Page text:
With Gov. Jerry Brown vowing to cut $6 billion in funding to K–12 schools and community colleges if they didn’t approve a temporary tax increase, voters in 2012 passed Proposition 30, raising the state sales tax and personal income tax on the wealthiest Californians.
Now, Californians are being asked to extend for a dozen years a slightly modified version of the tax, generating roughly the same amount of revenue, depending on economic conditions, under a new name, Proposition 55. Only this time, supporters must make the case without the governor’s help. Brown is staying neutral, saying in a state budget press conference in May, “I said it was temporary when I started, when I got Prop. 30 passed — and I think I’ll leave it there.”
Education funding isn’t as dire as it was four years ago, pre-Prop. 30. But advocates say continuing the revenue is essential for education because many school districts are barely above the funding levels they were at before the Great Recession.
“California is 49th in the nation in teacher-student ratios, and the money from Prop. 55 will be critical to recruit and retain highly qualified teachers,” said Chris Ungar, president of the California School Boards Association.
Benefiting from a resurgent stock market, Prop. 30 raised between $8 billion and $10 billion annually for the General Fund, money that will disappear when Prop. 30 expires on Dec. 31, 2018. In the initial years, nearly all of that money went to K–12 schools and community colleges to repay them for funding that was cut during the recession. Without the money, Brown could not have jump-started his signature reform, the Local Control Funding Formula, which gives extra money to districts with large numbers of English learners and low-income students.
Proposition 55 will not revive the sales tax increase, which generated $1.5 billion annually. Continuing the income tax increase will yield $4 billion to $11 billion per year, depending on stock market gains, according to the Legislative Analyst’s Office.
Schools and community colleges can expect to get about half of that money, as determined by the formula that determines education funding, Proposition 98.
Without Prop. 55, under “optimistic” forecasts, school and community college funding would rise about 2 percent — $1.7 billion — in 2019–20, the first full year after Prop. 30 ends, according to the Legislative Analyst. But most of that would be eaten up by increases in employee retirement costs that the Legislature has mandated. Prop. 55 is projected to provide at least $2 billion more for schools and community colleges in 2019–20, and, if the economy backslides, as Brown and the Department of Finance say is likely, potentially shelter schools from larger cuts.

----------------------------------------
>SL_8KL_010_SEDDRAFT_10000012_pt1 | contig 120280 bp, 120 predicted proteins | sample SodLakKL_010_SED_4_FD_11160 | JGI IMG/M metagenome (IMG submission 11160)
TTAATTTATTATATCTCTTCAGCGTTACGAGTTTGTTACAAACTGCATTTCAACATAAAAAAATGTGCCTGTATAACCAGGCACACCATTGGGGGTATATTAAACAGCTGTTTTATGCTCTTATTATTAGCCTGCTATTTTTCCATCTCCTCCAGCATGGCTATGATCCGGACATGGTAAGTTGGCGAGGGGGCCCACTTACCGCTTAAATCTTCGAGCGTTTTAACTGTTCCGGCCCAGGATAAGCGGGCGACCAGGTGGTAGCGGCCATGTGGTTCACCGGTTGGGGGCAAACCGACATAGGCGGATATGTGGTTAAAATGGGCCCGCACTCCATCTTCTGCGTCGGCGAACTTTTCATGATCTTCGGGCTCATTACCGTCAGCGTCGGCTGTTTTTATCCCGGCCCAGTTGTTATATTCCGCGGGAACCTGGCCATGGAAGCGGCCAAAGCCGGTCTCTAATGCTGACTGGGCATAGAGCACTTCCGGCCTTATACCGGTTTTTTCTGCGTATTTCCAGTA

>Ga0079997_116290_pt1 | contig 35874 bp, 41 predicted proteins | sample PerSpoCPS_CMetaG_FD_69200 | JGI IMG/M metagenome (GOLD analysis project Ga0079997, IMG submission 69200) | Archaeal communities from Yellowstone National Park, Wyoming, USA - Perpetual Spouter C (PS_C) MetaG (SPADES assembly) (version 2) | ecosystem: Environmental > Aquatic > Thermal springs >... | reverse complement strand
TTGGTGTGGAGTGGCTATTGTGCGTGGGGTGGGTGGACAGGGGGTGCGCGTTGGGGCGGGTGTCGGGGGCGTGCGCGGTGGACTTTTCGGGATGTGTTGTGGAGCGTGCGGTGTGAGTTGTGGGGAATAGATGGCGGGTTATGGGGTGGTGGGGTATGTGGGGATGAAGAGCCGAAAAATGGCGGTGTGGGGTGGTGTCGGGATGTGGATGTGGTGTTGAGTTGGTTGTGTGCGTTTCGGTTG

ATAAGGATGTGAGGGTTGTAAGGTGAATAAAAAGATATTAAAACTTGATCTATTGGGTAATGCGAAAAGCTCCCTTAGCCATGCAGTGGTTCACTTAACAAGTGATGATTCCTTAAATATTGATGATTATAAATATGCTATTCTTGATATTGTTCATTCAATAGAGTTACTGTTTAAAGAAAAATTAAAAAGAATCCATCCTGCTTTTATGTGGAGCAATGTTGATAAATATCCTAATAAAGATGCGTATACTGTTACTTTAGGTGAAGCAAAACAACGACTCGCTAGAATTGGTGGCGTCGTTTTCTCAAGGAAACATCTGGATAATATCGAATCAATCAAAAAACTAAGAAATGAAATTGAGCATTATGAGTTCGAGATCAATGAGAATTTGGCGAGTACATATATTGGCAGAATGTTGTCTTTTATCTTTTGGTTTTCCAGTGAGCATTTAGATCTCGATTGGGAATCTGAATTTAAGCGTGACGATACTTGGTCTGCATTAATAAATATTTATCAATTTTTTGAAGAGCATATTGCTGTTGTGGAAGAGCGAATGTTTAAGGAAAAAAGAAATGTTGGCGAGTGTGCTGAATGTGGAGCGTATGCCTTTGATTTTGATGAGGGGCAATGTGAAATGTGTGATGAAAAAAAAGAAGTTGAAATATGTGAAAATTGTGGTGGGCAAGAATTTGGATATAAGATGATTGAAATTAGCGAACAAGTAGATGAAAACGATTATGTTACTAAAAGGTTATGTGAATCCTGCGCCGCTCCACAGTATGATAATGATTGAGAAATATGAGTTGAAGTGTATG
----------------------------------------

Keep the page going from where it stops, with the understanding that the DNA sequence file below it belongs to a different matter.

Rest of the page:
With per-pupil spending in California still lagging behind the national average, California schools can’t afford the loss of billions of dollars in revenue, said Wesley Smith, executive director of the Association of California School Administrators. “The new accountability system in California has us poised to see great progress. We must continue our investment in this work and our students.”
But Jon Coupal, president of the anti-tax Howard Jarvis Taxpayers Association, said that temporary should mean temporary. “The budget crisis is over; schools need significant structural reform, like tenure reform and more school choice, not more revenue,” he said.
Medi-Cal would get first dibs, after schools, for Prop. 55 revenue, up to $2 billion in high-revenue years. Up to $1.5 billion would go to the state’s rainy day fund and the remainder would support other uses, including more funding for preschool or higher education.
Prop. 55 would raise income taxes on the top 1.5 percent of California’s earners, about 24,000 taxpayers, starting with individuals earning $263,000 and couples earning $526,000. They’d continue to pay the 1 percent more imposed by Prop. 30. Rates would rise to 3 percent more for couples earning between $1 million and $2 million.
In its analysis, the California Budget and Policy Center noted that since the 1980s, the incomes of the top 1 percent of earners in California have more than doubled in inflation-adjusted dollars, while incomes of the bottom 80 percent of households have declined.
Nonetheless, Prop. 55 would extend the state’s reliance on a volatile source of revenue: capital gains and stock market swings that have amplified the impact of recessions and recoveries. The top 1.5 percent of wage earners paid 52 percent of the state income tax in 2014.
That’s why Prop. 55 has created a dilemma for Lenny Mendonca, who favors both tax reform and more money for schools. Mendonca, a retired executive, co-chairs California Forward, an economic policy organization that has taken no position on Prop. 55, and chairs Children Now, a nonprofit that supports it.
“I’m deeply conflicted about Prop. 55,” he said. “It’s not great policy, but in the end, I will vote for it.” Schools, as well as early ed and higher ed, do need more money, he said, “but the governor has an obligation to lead a conversation about fundamental tax reform” that will produce more stable and reliable sources of taxes.
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